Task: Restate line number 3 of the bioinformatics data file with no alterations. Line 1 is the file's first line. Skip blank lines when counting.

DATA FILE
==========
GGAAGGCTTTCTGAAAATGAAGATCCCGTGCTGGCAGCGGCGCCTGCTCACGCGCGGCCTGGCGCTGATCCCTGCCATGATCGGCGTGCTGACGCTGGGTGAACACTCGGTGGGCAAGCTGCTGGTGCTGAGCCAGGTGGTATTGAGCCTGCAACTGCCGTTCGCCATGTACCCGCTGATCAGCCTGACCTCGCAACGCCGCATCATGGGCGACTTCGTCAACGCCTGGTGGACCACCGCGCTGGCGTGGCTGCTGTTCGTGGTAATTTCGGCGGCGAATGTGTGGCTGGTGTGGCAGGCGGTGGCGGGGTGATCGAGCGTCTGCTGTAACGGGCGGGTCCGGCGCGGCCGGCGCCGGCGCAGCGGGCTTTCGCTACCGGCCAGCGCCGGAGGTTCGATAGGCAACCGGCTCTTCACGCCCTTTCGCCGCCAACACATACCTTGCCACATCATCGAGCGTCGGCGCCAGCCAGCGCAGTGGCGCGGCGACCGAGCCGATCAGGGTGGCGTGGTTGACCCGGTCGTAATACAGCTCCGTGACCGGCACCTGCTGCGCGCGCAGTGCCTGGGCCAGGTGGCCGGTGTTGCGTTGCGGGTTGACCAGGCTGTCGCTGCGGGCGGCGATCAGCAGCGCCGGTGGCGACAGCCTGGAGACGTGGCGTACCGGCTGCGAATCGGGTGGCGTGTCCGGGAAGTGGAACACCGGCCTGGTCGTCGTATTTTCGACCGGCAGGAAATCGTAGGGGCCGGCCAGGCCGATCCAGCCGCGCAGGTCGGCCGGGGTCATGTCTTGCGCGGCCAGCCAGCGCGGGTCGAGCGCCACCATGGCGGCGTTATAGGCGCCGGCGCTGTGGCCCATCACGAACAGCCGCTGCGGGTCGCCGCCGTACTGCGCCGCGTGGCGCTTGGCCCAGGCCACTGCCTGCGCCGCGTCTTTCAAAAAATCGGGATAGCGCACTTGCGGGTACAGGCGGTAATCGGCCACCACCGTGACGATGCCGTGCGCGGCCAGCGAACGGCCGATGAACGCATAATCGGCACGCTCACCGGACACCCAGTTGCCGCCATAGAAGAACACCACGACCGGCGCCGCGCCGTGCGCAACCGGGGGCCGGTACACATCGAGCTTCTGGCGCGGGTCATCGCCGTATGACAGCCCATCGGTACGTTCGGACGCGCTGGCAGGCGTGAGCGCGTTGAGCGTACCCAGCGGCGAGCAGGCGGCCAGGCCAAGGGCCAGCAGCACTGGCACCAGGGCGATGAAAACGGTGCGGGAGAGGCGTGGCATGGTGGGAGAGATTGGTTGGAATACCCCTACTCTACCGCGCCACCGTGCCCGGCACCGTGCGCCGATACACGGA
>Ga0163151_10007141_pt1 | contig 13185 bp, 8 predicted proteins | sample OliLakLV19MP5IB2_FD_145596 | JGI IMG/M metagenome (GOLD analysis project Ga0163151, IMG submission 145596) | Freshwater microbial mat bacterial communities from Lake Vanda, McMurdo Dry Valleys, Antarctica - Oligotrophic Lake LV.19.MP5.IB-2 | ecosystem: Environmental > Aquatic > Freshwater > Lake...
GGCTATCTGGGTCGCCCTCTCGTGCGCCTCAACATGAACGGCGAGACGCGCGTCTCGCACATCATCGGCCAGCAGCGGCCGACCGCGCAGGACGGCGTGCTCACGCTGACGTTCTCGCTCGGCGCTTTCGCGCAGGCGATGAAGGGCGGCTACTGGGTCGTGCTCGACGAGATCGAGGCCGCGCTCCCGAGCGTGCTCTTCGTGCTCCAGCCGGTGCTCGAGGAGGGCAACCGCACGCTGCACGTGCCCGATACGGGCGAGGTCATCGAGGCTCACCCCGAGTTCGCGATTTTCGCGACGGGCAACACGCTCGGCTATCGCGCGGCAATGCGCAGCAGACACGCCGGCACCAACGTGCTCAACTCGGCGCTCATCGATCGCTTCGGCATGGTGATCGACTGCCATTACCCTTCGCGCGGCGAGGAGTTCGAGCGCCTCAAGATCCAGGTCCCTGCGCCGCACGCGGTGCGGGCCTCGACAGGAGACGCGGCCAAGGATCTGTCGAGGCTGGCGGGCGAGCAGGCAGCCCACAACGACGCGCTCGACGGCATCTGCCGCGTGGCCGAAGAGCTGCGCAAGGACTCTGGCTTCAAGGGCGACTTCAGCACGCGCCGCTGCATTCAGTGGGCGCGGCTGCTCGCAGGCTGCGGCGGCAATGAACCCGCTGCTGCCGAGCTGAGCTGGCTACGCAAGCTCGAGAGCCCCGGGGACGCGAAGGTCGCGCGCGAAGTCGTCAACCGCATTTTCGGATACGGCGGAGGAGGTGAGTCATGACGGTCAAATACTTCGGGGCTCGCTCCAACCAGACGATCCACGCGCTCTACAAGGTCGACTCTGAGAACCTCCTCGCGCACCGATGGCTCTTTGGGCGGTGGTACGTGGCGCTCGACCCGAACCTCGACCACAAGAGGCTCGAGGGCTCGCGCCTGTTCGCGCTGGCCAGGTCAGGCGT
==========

GGCTATCTGGGTCGCCCTCTCGTGCGCCTCAACATGAACGGCGAGACGCGCGTCTCGCACATCATCGGCCAGCAGCGGCCGACCGCGCAGGACGGCGTGCTCACGCTGACGTTCTCGCTCGGCGCTTTCGCGCAGGCGATGAAGGGCGGCTACTGGGTCGTGCTCGACGAGATCGAGGCCGCGCTCCCGAGCGTGCTCTTCGTGCTCCAGCCGGTGCTCGAGGAGGGCAACCGCACGCTGCACGTGCCCGATACGGGCGAGGTCATCGAGGCTCACCCCGAGTTCGCGATTTTCGCGACGGGCAACACGCTCGGCTATCGCGCGGCAATGCGCAGCAGACACGCCGGCACCAACGTGCTCAACTCGGCGCTCATCGATCGCTTCGGCATGGTGATCGACTGCCATTACCCTTCGCGCGGCGAGGAGTTCGAGCGCCTCAAGATCCAGGTCCCTGCGCCGCACGCGGTGCGGGCCTCGACAGGAGACGCGGCCAAGGATCTGTCGAGGCTGGCGGGCGAGCAGGCAGCCCACAACGACGCGCTCGACGGCATCTGCCGCGTGGCCGAAGAGCTGCGCAAGGACTCTGGCTTCAAGGGCGACTTCAGCACGCGCCGCTGCATTCAGTGGGCGCGGCTGCTCGCAGGCTGCGGCGGCAATGAACCCGCTGCTGCCGAGCTGAGCTGGCTACGCAAGCTCGAGAGCCCCGGGGACGCGAAGGTCGCGCGCGAAGTCGTCAACCGCATTTTCGGATACGGCGGAGGAGGTGAGTCATGACGGTCAAATACTTCGGGGCTCGCTCCAACCAGACGATCCACGCGCTCTACAAGGTCGACTCTGAGAACCTCCTCGCGCACCGATGGCTCTTTGGGCGGTGGTACGTGGCGCTCGACCCGAACCTCGACCACAAGAGGCTCGAGGGCTCGCGCCTGTTCGCGCTGGCCAGGTCAGGCGT